go to link I have been doing yoga on and off for over 2 years now. I was forced to go to my first yoga class and had no intention of signing up for regular classes because I was only doing it to please a friend. I came out feeling light as a feather and I knew then that I was hooked.
get link Back in Pakistan, in my city, yoga was far from popular. The common perception was that it’s a Hindu practice with lots of Hindu chants and “immodest” postures. How can one do those in a class and what benefit could possibly come out of it even if you took the recitation of Hindu scriptures out. As far as the meditation was concerned, people would often assume that saying namaz/salah is the same as meditation so if you can do namaz five times a day what’s the need for a meditation class? This kind of reasoning is not hard to come by in Pakistan as we are quite fond of passing judgements on things we dont know enough about.
see A few yoga classes that were being offered in my city were mostly frequented by people who had no concept of physical fitness all their lives. Now in their 50s, diagnosed with multiple health issues their only resort is to do a few breathing exercises and stretch a little to feel better about their bodies. You can imagine how a twenty something would feel like coming out of a class with these oldies. I went to one of these classes; I was going through a really tough patch in my life, and was too depressed to even notice people around me. It turned out to be a really good thing for me; the yoga teacher seemed to be a youngish, well-read person. He would recite very thought-provoking pieces of poetry during the meditation session so I liked listening to him. But what appealed the most to me was his dedication – I could tell right away that he wasn’t one of those pseudo yogis minting money. What he was teaching was what what he believed in with all his heart and that’s why it was effective. That’s why I would wake up early every Sunday morning to go to his class.
Life got in the way eventually. I was unemployed and didn’t have money to pay for the classes anymore so I stopped for a few months. I got a chance to try yoga again after moving to Amsterdam. A girl in my dorm raved about this yoga studio she used to go to so I decided to check it out. Not only did I get hooked again, I felt like I had discovered a new world that I didn’t know existed. I learnt a little about the philosophy of yoga and experienced the variety of styles that exist. That yoga studio became my happy place.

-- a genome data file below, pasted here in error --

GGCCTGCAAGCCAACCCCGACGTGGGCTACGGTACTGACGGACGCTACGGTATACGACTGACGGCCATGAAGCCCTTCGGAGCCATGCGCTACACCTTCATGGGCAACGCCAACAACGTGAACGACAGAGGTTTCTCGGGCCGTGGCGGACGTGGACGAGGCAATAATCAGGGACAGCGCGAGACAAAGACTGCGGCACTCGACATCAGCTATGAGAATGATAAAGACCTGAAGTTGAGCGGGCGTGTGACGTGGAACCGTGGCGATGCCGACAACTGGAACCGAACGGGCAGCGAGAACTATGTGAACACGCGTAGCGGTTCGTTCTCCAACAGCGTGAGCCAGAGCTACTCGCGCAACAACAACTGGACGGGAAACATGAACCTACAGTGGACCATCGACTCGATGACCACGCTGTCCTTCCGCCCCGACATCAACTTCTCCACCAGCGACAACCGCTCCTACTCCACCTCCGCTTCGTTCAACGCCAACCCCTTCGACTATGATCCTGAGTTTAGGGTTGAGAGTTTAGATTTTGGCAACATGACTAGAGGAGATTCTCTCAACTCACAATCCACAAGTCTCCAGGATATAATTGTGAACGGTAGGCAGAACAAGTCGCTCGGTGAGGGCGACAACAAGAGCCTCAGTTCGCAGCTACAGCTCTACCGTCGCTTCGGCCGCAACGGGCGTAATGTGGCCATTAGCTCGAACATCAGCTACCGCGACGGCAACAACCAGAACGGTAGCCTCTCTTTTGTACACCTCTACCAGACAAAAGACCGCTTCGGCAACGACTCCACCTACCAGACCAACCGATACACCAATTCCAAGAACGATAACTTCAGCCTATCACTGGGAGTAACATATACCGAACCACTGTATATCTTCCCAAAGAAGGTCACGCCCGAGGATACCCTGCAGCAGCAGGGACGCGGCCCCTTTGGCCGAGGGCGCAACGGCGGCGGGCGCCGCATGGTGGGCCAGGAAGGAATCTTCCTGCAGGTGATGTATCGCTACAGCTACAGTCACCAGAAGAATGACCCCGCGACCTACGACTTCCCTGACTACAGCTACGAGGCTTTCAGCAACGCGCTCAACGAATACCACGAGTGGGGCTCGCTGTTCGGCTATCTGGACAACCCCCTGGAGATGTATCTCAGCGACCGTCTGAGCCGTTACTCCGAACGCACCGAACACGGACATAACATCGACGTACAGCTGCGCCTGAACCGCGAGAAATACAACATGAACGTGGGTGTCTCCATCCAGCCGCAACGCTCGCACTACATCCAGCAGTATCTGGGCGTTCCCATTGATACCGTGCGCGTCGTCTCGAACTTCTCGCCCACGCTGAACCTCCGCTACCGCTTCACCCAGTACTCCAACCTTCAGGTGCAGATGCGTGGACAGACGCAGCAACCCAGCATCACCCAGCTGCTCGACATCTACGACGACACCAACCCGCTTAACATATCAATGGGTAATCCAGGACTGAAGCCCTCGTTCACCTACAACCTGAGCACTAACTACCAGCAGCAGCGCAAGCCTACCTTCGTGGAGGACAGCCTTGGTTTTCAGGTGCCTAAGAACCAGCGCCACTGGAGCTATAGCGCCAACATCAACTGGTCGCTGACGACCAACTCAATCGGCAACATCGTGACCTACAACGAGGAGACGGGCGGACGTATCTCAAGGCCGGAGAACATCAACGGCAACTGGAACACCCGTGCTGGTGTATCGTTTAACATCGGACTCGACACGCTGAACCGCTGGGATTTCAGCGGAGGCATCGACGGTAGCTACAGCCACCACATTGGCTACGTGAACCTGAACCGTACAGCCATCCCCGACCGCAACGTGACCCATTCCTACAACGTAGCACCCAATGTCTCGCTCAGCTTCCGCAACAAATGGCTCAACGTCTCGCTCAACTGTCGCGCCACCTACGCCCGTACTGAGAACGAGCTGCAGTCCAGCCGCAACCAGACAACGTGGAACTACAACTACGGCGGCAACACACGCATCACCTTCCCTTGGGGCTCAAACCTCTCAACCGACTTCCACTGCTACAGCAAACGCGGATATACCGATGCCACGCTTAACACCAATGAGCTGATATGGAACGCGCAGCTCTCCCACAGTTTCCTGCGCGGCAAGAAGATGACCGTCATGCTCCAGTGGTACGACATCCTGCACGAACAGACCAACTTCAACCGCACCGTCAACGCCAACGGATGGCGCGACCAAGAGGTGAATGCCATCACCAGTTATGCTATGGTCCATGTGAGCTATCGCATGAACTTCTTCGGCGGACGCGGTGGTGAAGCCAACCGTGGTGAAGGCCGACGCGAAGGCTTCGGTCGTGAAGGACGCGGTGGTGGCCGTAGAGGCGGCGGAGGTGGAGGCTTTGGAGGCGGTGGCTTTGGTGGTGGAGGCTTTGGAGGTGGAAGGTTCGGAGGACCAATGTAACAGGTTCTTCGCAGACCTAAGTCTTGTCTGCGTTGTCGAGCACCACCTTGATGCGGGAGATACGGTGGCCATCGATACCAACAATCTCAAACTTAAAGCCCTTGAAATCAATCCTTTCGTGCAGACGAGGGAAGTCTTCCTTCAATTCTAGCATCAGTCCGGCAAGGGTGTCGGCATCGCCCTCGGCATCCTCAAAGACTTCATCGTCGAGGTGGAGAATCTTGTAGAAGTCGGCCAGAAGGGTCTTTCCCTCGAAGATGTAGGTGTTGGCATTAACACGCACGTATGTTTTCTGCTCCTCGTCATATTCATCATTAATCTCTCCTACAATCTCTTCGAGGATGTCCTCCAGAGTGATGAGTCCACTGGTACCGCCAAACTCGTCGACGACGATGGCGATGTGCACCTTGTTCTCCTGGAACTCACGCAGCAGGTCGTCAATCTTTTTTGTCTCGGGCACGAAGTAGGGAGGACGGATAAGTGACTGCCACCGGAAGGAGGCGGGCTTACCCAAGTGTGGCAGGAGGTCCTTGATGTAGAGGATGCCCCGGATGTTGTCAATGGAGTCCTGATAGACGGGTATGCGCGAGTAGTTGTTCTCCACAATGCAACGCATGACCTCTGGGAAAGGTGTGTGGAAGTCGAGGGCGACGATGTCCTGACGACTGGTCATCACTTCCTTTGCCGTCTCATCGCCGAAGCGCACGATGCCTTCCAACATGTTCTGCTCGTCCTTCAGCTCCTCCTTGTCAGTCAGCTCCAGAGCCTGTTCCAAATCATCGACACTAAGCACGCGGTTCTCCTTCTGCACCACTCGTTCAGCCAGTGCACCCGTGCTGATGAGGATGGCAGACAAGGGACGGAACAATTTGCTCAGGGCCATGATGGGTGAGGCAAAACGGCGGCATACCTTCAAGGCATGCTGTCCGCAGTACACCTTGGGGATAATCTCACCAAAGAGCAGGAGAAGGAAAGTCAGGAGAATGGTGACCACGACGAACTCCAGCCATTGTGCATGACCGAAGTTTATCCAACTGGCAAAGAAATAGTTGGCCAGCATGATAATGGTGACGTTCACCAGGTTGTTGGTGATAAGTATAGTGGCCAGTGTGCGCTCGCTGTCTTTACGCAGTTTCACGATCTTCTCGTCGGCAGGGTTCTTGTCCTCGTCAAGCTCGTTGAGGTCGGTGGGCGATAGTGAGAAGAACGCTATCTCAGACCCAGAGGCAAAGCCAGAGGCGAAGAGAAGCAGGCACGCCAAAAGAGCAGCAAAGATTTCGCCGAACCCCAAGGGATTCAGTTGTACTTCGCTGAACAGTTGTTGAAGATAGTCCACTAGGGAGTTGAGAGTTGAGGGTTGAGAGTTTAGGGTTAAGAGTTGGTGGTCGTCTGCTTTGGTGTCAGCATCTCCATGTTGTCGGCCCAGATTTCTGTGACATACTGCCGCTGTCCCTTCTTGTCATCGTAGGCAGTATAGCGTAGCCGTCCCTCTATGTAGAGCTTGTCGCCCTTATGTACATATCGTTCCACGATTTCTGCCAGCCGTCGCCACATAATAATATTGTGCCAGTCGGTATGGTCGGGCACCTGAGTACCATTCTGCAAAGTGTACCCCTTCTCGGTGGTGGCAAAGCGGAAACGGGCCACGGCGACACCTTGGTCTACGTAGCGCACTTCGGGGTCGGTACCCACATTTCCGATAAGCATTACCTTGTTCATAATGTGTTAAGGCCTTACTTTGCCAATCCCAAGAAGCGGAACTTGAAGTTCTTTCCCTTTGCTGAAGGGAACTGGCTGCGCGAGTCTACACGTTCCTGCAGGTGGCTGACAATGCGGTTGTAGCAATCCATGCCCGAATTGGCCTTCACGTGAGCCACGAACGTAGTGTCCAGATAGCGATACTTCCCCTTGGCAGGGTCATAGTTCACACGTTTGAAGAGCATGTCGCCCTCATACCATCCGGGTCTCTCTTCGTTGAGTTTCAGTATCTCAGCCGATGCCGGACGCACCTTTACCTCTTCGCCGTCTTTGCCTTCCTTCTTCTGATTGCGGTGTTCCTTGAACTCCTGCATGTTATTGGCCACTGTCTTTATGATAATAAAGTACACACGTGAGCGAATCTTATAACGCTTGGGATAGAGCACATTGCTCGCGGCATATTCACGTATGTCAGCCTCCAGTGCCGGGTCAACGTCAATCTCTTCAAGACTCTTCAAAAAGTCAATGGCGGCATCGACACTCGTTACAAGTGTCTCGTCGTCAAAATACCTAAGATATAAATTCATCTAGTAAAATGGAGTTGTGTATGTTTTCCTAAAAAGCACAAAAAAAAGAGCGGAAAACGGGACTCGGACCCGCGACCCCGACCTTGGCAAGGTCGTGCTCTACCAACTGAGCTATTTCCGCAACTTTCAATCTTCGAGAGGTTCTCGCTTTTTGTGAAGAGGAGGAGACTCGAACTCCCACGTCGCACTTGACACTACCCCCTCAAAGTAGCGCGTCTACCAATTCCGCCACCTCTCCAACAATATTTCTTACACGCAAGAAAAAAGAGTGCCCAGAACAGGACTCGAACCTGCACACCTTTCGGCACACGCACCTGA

I have moved several times since and miss going to a yoga studio and having a fixed schedule for it but I have also realized that yoga means a lot more to me. The best thing about it is that it is so accessible I can do it anywhere anytime. For the past few months I have been trying to make yoga into a consistent daily practice. I have watched endless amount of videos to make sure I get the postures and alignments right. I am still learning and struggling. Every time I get a posture or alignment wrong I realize how much of it is about spiritual and emotional endurance. Every single time I am forced to reflect on my thoughts and my way of being so I can bring the right mindset to my mat and most importantly, to keep it with me after leaving the mat. Afterall, that’s the read purpose of yoga.
I have been practicing ashtanga yoga lately. I couldn’t even get through the half primary series of it the first time I tried it. I don’t know what made me go back to it again but I think it has become my favorite style of yoga. While it is a bit too physically demanding for me sometimes, it also makes me feel the best. Sometimes I get really bogged down when I goto an ashtanga class and start huffing and puffing halfway though it. I have to remind myself that it’s not about the postures, it’s not about physical flexibility or muscular strength. It’s all about perseverance. In life. Not just on the mat. It is about being humble enough to put in the effort everyday. Just doing my bit every day without judgement and believing that everything else will come with time.
In order to overcome my fear and my judgment, I am signing up for a 4 day yoga workshop at the end of this month. I am both excited and nervous. Excited because I am going to learn so much. Nervous because I don’t know if I am ready for it yet. I don’t know if I’ll be able to make it through all the sessions. What if my shoulders give way? What if I am not able to lift myself into a handstand like everyone else? What if I make a fool of myself in front of everybody? But then again, does true strength really reside in our body?